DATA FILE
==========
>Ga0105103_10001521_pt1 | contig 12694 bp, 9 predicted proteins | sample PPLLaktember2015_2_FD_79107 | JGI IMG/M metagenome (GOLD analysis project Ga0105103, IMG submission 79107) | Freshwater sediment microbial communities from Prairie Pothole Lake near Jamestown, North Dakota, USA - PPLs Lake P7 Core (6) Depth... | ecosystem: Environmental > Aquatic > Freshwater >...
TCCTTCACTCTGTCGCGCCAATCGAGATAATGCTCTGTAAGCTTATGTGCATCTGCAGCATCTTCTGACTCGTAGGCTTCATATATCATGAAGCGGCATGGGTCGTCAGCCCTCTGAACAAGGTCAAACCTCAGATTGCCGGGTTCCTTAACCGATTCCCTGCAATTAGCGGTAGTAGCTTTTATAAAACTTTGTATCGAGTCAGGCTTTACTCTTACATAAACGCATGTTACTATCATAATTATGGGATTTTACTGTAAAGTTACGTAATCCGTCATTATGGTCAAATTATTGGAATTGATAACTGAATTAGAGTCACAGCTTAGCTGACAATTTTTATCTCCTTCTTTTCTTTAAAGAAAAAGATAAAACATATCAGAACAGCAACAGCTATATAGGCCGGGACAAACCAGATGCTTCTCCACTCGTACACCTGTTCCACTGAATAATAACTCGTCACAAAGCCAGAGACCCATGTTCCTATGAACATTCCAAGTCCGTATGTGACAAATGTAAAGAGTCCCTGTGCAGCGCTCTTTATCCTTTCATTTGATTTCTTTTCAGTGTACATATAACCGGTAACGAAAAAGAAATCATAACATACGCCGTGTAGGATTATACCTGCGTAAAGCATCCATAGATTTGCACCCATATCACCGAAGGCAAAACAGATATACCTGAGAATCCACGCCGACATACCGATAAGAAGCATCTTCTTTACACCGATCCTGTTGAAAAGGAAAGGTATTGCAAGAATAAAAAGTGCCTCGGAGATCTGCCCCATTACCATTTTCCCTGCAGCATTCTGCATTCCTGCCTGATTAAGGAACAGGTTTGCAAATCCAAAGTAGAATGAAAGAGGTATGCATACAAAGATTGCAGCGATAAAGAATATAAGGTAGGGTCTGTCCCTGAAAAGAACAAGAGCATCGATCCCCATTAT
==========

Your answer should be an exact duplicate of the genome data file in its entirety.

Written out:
>Ga0105103_10001521_pt1 | contig 12694 bp, 9 predicted proteins | sample PPLLaktember2015_2_FD_79107 | JGI IMG/M metagenome (GOLD analysis project Ga0105103, IMG submission 79107) | Freshwater sediment microbial communities from Prairie Pothole Lake near Jamestown, North Dakota, USA - PPLs Lake P7 Core (6) Depth... | ecosystem: Environmental > Aquatic > Freshwater >...
TCCTTCACTCTGTCGCGCCAATCGAGATAATGCTCTGTAAGCTTATGTGCATCTGCAGCATCTTCTGACTCGTAGGCTTCATATATCATGAAGCGGCATGGGTCGTCAGCCCTCTGAACAAGGTCAAACCTCAGATTGCCGGGTTCCTTAACCGATTCCCTGCAATTAGCGGTAGTAGCTTTTATAAAACTTTGTATCGAGTCAGGCTTTACTCTTACATAAACGCATGTTACTATCATAATTATGGGATTTTACTGTAAAGTTACGTAATCCGTCATTATGGTCAAATTATTGGAATTGATAACTGAATTAGAGTCACAGCTTAGCTGACAATTTTTATCTCCTTCTTTTCTTTAAAGAAAAAGATAAAACATATCAGAACAGCAACAGCTATATAGGCCGGGACAAACCAGATGCTTCTCCACTCGTACACCTGTTCCACTGAATAATAACTCGTCACAAAGCCAGAGACCCATGTTCCTATGAACATTCCAAGTCCGTATGTGACAAATGTAAAGAGTCCCTGTGCAGCGCTCTTTATCCTTTCATTTGATTTCTTTTCAGTGTACATATAACCGGTAACGAAAAAGAAATCATAACATACGCCGTGTAGGATTATACCTGCGTAAAGCATCCATAGATTTGCACCCATATCACCGAAGGCAAAACAGATATACCTGAGAATCCACGCCGACATACCGATAAGAAGCATCTTCTTTACACCGATCCTGTTGAAAAGGAAAGGTATTGCAAGAATAAAAAGTGCCTCGGAGATCTGCCCCATTACCATTTTCCCTGCAGCATTCTGCATTCCTGCCTGATTAAGGAACAGGTTTGCAAATCCAAAGTAGAATGAAAGAGGTATGCATACAAAGATTGCAGCGATAAAGAATATAAGGTAGGGTCTGTCCCTGAAAAGAACAAGAGCATCGATCCCCATTAT